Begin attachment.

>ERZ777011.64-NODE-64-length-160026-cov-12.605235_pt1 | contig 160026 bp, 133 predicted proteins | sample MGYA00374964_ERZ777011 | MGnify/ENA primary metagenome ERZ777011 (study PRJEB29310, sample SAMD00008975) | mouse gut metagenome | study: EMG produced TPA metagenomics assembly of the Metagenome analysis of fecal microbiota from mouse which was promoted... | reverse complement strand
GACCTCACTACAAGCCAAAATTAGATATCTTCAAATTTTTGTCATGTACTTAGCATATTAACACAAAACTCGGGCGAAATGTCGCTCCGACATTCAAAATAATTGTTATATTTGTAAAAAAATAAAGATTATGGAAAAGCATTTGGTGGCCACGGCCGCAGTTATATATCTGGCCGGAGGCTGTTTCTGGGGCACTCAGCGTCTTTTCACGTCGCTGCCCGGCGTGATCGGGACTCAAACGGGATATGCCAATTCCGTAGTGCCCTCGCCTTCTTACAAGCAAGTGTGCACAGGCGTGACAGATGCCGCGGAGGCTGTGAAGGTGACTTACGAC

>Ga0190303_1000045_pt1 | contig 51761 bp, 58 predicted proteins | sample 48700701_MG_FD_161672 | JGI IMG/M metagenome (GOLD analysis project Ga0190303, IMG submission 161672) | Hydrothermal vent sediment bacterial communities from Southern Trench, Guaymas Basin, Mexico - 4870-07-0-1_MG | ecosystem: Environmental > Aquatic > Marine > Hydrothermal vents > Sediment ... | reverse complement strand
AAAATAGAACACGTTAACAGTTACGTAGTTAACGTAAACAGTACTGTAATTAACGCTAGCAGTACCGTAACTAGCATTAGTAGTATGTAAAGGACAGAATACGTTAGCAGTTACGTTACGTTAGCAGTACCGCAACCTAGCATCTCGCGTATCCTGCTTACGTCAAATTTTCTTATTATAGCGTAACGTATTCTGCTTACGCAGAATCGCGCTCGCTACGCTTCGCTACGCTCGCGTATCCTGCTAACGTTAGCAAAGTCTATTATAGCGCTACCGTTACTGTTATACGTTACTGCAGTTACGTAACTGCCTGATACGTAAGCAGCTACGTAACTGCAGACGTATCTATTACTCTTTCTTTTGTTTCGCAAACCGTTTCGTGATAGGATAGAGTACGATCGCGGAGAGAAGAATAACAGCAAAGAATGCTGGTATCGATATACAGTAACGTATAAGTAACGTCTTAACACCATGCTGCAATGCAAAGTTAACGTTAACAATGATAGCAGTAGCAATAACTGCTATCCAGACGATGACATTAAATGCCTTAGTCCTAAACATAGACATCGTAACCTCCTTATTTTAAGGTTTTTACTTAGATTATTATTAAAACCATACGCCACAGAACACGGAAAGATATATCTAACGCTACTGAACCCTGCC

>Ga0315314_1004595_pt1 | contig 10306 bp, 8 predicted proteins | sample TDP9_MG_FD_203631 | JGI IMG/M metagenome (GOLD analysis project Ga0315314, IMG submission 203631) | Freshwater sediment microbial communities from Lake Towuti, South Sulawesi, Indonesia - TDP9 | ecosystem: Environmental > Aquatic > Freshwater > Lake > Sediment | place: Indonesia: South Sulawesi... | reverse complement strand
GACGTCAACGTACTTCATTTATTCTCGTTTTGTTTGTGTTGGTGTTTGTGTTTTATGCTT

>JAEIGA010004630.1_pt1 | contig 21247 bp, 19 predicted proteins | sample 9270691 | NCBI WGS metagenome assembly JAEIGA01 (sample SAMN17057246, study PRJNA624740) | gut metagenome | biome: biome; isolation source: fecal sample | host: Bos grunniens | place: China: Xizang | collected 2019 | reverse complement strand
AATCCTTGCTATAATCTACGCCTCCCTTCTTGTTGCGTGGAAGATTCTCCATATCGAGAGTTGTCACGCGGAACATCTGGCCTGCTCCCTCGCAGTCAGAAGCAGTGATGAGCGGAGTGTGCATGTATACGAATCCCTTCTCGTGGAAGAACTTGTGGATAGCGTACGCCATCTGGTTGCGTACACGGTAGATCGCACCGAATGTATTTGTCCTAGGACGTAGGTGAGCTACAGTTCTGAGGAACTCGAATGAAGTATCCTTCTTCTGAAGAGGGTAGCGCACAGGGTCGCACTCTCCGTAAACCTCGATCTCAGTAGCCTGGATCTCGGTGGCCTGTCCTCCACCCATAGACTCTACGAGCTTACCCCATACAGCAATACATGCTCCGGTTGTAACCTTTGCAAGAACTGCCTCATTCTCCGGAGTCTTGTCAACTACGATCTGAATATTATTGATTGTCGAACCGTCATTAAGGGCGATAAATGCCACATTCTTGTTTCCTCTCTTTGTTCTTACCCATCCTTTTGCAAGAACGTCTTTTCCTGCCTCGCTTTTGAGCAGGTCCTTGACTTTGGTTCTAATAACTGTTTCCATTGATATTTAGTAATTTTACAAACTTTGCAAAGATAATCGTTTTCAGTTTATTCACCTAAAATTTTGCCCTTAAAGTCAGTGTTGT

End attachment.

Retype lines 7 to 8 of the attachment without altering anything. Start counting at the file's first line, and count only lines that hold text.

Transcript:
>JAEIGA010004630.1_pt1 | contig 21247 bp, 19 predicted proteins | sample 9270691 | NCBI WGS metagenome assembly JAEIGA01 (sample SAMN17057246, study PRJNA624740) | gut metagenome | biome: biome; isolation source: fecal sample | host: Bos grunniens | place: China: Xizang | collected 2019 | reverse complement strand
AATCCTTGCTATAATCTACGCCTCCCTTCTTGTTGCGTGGAAGATTCTCCATATCGAGAGTTGTCACGCGGAACATCTGGCCTGCTCCCTCGCAGTCAGAAGCAGTGATGAGCGGAGTGTGCATGTATACGAATCCCTTCTCGTGGAAGAACTTGTGGATAGCGTACGCCATCTGGTTGCGTACACGGTAGATCGCACCGAATGTATTTGTCCTAGGACGTAGGTGAGCTACAGTTCTGAGGAACTCGAATGAAGTATCCTTCTTCTGAAGAGGGTAGCGCACAGGGTCGCACTCTCCGTAAACCTCGATCTCAGTAGCCTGGATCTCGGTGGCCTGTCCTCCACCCATAGACTCTACGAGCTTACCCCATACAGCAATACATGCTCCGGTTGTAACCTTTGCAAGAACTGCCTCATTCTCCGGAGTCTTGTCAACTACGATCTGAATATTATTGATTGTCGAACCGTCATTAAGGGCGATAAATGCCACATTCTTGTTTCCTCTCTTTGTTCTTACCCATCCTTTTGCAAGAACGTCTTTTCCTGCCTCGCTTTTGAGCAGGTCCTTGACTTTGGTTCTAATAACTGTTTCCATTGATATTTAGTAATTTTACAAACTTTGCAAAGATAATCGTTTTCAGTTTATTCACCTAAAATTTTGCCCTTAAAGTCAGTGTTGT